The State Senate has been busy working bills and getting as many introduced as possible before Wednesday’s (Jan. 23) deadline. The House has until Monday to introduce bills originating in the House.
On Monday, there were 155 bills filed on the Senate side, 41 had passed the Senate and have already been introduced in the House or will be introduced in the House soon. Included in those being worked in the House of Representatives is Senate File 104 regarding the state superintendent of public instruction. Senator Gerald Geis (R-SD20, Worland) said, “There was a lot of debate and a lot of amendments, some of which put some powers back with the superintendent. I don’t know what will happen in the House. I was a no vote.”
Geis said he expected some lively debate on Monday on Senate File 96. He said the bill would raise the age from 16 to 18 of requiring students to attend school. Geis said he voted no on first reading. “You can’t force kids to go to school. Students over 16 will just not come and they’ll be marked absent or they’ll cause issues at the school if they don’t want to be there.”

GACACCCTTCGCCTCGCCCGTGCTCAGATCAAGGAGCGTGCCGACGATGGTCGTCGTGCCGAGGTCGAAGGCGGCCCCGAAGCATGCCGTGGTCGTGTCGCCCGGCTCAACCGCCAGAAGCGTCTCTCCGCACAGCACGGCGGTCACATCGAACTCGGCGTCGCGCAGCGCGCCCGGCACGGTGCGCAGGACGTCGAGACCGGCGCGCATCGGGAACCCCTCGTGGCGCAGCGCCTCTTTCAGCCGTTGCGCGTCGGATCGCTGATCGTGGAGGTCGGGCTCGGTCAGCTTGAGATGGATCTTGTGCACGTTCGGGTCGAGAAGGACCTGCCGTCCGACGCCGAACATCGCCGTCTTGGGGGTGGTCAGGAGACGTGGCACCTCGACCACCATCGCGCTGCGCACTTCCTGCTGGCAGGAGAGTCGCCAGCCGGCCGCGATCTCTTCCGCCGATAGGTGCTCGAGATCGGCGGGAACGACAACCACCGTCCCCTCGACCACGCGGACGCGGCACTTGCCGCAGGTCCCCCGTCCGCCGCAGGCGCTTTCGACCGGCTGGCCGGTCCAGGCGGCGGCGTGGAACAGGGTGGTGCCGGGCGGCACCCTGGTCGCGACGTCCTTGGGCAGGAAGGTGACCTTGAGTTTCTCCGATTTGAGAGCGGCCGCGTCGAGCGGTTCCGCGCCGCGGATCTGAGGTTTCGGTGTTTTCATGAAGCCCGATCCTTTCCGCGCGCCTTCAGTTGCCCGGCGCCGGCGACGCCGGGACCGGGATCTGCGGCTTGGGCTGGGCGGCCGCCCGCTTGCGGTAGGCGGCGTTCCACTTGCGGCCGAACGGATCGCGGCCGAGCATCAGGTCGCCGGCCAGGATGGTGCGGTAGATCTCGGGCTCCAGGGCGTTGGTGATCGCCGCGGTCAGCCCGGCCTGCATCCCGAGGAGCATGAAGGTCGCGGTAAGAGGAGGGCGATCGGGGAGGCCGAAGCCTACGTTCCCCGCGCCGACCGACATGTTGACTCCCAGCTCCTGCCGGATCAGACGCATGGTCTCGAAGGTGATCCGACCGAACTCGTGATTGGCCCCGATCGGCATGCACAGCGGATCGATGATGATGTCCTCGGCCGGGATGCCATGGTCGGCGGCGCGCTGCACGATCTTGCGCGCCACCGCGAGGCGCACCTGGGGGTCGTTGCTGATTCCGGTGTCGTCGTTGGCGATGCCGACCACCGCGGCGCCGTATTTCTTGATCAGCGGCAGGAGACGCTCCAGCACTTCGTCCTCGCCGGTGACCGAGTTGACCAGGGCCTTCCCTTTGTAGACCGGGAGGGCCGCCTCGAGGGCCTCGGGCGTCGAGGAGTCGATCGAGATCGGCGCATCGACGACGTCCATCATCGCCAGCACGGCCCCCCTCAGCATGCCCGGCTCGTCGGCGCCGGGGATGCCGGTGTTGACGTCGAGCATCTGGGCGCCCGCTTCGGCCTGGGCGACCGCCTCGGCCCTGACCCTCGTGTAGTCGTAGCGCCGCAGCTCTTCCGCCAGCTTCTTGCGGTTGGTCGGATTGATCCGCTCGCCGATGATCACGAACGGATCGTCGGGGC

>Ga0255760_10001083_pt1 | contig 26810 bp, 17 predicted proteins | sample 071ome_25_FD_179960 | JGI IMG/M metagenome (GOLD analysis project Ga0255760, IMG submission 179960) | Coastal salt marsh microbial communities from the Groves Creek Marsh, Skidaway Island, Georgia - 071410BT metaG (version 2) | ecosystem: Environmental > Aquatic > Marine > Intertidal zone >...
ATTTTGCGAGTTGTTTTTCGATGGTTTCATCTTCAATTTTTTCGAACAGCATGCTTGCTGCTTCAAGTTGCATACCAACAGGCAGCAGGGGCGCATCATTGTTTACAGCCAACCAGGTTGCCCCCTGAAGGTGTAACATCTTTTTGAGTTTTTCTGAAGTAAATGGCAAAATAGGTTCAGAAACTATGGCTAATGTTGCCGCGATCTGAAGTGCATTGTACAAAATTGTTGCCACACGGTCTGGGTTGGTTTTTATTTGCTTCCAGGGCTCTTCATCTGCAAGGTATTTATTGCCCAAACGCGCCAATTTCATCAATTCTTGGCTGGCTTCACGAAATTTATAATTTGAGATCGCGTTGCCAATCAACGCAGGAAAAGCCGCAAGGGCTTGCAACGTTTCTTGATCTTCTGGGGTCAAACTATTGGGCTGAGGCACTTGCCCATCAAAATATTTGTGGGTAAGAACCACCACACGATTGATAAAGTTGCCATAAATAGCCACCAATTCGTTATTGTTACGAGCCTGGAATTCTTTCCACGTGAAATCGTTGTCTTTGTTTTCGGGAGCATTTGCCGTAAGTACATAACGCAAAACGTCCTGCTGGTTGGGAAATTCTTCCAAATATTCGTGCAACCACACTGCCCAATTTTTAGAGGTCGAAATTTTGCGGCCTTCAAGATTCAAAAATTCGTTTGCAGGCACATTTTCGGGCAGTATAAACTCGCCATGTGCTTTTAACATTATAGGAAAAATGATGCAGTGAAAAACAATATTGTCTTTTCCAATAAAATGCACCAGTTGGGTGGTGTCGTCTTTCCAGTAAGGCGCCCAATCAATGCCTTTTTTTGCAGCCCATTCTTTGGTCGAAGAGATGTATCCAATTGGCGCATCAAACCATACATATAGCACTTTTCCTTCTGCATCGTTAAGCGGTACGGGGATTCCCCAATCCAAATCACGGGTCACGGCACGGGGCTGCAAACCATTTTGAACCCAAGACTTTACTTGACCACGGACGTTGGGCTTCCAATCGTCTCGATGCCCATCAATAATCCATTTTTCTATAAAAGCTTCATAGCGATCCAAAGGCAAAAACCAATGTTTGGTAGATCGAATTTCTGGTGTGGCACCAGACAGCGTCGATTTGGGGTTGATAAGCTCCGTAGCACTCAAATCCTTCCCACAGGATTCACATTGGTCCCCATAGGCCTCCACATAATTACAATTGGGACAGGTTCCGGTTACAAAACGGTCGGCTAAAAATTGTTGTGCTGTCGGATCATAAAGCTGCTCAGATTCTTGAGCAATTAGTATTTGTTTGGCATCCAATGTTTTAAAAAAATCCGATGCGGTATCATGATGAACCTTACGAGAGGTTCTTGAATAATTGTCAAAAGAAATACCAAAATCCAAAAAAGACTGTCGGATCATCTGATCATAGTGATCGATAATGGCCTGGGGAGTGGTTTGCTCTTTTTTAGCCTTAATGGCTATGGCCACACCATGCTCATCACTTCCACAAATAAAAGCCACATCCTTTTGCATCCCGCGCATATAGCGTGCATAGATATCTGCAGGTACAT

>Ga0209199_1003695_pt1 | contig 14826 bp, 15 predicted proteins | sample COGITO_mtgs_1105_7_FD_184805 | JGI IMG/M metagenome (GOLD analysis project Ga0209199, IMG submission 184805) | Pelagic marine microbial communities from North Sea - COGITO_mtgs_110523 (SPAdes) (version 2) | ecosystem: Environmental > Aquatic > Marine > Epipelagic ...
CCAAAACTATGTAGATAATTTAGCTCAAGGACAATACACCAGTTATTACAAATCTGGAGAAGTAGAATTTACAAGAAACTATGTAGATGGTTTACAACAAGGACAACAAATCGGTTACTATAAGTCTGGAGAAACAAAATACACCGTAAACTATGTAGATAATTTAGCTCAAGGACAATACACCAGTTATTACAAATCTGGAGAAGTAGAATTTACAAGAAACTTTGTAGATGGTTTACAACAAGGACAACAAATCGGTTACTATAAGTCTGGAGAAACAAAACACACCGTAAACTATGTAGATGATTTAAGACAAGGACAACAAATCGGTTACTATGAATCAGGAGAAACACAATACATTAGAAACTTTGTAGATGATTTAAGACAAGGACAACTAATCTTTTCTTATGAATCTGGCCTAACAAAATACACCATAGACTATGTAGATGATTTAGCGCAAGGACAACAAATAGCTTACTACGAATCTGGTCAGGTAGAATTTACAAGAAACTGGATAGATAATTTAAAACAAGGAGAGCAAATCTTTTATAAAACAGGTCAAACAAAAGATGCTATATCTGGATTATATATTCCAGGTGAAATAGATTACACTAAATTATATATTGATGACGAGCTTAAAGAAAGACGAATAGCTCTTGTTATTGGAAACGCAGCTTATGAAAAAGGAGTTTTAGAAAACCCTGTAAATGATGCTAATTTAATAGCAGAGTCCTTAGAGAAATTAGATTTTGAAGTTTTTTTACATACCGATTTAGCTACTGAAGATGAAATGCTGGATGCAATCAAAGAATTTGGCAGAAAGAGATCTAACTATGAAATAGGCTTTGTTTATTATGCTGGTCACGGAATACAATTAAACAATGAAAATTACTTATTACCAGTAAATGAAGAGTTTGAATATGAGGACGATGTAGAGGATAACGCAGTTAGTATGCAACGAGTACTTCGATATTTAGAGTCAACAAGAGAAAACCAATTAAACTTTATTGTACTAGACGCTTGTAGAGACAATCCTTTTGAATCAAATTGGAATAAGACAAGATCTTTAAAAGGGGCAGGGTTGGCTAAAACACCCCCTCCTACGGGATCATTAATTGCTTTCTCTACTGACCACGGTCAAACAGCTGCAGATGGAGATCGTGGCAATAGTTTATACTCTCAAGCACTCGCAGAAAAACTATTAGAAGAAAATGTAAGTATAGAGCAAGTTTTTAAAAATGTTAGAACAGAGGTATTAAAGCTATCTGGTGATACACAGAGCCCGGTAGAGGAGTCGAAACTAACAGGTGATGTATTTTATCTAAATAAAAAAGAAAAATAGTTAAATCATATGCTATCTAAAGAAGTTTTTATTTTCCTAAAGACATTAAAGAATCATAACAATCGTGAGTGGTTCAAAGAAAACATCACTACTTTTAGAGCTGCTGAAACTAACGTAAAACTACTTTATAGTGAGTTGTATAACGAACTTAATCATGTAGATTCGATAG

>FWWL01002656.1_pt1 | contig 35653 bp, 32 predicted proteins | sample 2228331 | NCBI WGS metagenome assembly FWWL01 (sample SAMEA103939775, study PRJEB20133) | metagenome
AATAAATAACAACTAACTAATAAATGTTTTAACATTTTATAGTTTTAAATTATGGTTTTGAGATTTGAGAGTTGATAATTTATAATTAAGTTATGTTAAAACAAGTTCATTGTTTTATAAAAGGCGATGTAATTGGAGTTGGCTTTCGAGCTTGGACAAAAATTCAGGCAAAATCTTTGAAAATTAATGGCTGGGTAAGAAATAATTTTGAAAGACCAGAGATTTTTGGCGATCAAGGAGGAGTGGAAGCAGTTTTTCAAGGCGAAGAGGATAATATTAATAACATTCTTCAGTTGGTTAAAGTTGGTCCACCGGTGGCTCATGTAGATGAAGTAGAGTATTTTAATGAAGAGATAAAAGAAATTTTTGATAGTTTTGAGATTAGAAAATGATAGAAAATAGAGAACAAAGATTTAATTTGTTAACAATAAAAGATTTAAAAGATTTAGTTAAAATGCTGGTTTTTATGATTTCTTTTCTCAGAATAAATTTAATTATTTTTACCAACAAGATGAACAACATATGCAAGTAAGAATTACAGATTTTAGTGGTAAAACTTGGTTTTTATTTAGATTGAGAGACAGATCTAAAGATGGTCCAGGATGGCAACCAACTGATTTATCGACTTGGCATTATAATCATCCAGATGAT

The bill passed second reading Monday with an amendment allowing a parent or guardian to provide a written request for an exemption from the age rule for any student 16 or older.
Geis said Sen. Leslie Nutting of Laramie County is planning to bring an amendment to exempt home-school students. He added he is getting a lot of emails from parents who home-school asking him to support the amendment when it comes.
The bill failed third reading Tuesday.
Another bill Geis is opposed to is one that would increase the speed limit on paved roads from 65 mph to 70 mph. According to the bill, which passed second reading Monday, “The maximum speed limit for paved roadways set in paragraph (b)(iv) of this section may be raised to 70 mph if the superintendent determines upon the basis of an engineering and traffic investigation that increasing the speed limit to 70 mph would not prevent safe and reasonable vehicle operation.”